Effects of chlorpyrifos, carbendazim and linuron on the ecology of a small indoor aquatic microcosm

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To validate the use of small indoor microcosms for the risk assessment of pesticides, the fate and effects of chlorpyrifos, carbendazim, and linuron were studied in 8.5¿liter indoor freshwater microcosms. Functional and structural responses to selected concentrations were evaluated and compared with responses observed in larger-scale model ecosystem studies. Overall, the microcosms adequately displayed the chain of effects resulting from the application, although they did not always predict the exact fate and responses that were observed in larger semifield studies. Because closed systems were used that did not contain sediment and macrophytes, pesticides were relatively persistent in the present study. Consequently, calculated toxicity values were generally more comparable with those reported in studies with long- than with short-term exposure. Carbendazim had a higher overall no-observed-effect concentration (NOEC) compared with experiments performed in larger systems because macroinvertebrate taxa, the most sensitive species group to this fungicide, were not abundant or diverse. Future refinements to the test system could include the addition of a sediment compartment and sensitive macroinvertebrate taxa. However, the simple design offers the potential to perform experiments under more controlled conditions than larger and, consequently, more complex model ecosystems, while maintaining relatively high ecologic realism compared with standard laboratory tests. Further implications for risk-assessment studies are discussed in an ecotoxicologic and methodologic context.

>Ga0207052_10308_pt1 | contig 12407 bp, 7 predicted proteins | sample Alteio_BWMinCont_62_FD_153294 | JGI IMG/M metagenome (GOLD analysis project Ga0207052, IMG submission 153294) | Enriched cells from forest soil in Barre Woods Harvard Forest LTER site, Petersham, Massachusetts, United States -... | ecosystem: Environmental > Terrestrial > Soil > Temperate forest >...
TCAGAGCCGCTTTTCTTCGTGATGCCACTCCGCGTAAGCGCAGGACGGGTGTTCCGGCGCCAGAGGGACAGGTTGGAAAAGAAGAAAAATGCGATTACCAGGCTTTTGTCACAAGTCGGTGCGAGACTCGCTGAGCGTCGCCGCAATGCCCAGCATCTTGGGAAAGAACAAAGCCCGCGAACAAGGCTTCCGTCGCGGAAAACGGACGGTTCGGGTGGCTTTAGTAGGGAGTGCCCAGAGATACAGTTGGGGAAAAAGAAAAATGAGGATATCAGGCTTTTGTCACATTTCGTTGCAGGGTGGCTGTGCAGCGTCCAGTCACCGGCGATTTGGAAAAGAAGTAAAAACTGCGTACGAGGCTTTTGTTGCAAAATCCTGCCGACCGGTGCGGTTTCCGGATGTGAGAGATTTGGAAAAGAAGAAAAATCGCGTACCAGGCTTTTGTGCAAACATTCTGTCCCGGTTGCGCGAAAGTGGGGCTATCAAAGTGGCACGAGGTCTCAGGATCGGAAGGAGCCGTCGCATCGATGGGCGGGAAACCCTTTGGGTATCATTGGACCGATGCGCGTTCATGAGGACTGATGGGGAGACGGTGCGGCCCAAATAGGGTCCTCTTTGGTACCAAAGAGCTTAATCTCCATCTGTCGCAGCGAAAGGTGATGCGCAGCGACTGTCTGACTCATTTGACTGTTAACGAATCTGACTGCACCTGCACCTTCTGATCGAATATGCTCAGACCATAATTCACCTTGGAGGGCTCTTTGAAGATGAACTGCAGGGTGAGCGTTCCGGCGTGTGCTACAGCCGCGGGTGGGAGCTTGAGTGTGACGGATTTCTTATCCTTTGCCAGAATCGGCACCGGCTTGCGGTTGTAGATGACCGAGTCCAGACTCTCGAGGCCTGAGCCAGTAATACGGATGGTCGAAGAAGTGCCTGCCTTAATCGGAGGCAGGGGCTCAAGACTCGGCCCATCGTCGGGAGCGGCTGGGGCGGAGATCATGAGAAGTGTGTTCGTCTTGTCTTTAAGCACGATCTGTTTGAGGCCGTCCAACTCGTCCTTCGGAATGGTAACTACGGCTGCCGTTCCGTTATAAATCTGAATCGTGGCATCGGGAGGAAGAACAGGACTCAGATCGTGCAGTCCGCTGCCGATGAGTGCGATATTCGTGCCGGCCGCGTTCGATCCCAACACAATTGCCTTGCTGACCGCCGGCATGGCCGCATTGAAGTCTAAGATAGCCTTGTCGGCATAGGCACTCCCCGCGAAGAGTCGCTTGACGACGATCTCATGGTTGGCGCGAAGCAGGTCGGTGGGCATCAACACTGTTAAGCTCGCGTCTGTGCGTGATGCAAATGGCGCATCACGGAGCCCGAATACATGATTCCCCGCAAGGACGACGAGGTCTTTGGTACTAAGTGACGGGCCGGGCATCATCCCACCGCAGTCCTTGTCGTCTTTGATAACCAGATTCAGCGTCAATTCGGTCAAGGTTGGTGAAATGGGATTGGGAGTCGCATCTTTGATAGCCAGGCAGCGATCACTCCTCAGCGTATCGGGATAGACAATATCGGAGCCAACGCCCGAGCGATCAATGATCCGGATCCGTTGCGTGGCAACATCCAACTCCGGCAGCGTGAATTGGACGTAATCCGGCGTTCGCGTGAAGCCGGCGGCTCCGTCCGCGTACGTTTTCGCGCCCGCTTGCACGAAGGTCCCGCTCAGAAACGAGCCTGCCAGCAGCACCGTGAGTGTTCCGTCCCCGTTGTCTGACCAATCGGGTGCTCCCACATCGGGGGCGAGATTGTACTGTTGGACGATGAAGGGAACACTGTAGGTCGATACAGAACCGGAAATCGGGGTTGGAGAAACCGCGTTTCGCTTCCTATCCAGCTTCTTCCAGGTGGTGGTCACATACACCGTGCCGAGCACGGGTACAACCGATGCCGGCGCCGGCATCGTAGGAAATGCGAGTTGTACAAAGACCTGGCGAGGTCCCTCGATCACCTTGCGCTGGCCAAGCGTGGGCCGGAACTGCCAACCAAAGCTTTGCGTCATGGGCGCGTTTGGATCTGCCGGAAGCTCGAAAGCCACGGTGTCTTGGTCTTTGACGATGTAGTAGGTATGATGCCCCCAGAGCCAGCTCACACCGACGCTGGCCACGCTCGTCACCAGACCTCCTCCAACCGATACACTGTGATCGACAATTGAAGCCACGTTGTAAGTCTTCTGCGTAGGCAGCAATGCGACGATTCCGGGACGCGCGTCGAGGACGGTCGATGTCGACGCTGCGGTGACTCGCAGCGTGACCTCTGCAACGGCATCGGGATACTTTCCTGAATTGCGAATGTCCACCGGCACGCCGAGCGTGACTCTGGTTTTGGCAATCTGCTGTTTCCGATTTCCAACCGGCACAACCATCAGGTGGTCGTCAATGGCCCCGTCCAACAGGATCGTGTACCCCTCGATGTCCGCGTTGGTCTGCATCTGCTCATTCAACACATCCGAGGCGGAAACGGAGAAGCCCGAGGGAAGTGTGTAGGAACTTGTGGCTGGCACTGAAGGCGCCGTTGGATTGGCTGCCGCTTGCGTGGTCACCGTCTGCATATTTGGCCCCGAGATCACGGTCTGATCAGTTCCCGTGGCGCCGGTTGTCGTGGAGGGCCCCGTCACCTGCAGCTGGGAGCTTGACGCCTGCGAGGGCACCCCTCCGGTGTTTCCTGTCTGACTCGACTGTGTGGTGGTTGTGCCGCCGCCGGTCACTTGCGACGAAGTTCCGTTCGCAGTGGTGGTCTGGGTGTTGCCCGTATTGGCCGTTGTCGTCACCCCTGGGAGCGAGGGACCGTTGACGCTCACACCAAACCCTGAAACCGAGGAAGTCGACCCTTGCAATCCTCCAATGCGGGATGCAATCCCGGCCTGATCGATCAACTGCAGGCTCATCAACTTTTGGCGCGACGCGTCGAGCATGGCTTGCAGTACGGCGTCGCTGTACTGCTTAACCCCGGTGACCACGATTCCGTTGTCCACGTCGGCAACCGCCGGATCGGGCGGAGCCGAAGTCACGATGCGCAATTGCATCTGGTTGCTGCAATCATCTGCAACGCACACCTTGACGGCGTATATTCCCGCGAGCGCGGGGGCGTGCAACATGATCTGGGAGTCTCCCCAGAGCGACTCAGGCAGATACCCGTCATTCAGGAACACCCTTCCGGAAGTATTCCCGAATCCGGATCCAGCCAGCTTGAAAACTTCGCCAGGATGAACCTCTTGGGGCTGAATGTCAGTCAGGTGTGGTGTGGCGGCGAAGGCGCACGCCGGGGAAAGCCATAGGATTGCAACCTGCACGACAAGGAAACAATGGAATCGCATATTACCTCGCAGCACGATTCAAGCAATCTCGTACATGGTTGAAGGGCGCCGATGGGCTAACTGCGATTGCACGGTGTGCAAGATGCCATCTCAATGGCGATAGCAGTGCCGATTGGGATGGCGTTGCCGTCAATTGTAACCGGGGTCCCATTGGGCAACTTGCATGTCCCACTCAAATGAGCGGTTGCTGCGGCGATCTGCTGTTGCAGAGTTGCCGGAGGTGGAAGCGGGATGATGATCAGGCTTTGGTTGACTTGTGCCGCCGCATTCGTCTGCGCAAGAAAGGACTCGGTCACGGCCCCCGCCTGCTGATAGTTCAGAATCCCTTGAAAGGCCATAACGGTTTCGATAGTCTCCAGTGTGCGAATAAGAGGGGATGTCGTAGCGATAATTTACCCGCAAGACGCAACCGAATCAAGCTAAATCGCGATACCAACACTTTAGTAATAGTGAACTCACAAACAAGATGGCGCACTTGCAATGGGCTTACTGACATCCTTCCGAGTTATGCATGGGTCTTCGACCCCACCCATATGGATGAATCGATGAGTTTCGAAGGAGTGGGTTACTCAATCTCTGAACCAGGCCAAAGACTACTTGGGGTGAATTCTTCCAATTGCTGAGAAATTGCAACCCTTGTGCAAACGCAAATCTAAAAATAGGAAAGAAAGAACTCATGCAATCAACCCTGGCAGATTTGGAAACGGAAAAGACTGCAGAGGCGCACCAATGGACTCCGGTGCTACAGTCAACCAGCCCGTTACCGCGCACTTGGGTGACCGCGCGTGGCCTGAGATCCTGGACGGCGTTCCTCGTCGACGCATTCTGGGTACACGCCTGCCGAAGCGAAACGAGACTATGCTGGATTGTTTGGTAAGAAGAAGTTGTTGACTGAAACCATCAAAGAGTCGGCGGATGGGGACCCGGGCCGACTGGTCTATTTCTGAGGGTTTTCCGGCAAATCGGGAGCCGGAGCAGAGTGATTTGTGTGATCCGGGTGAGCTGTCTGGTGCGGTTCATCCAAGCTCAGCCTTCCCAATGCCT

Original languageEnglish
Pages (from-to)22-35
JournalArchives of Environmental Contamination and Toxicology
Issue number1
Publication statusPublished - 2007


  • fresh-water microcosms
  • active ingredient chlorpyrifos
  • insecticide dursban(r) 4e
  • outdoor experimental ditches
  • macrophyte-dominated mesocosms
  • fungicide carbendazim
  • ecosystem metabolism
  • herbicide linuron
  • primary producers
  • model-ecosystems

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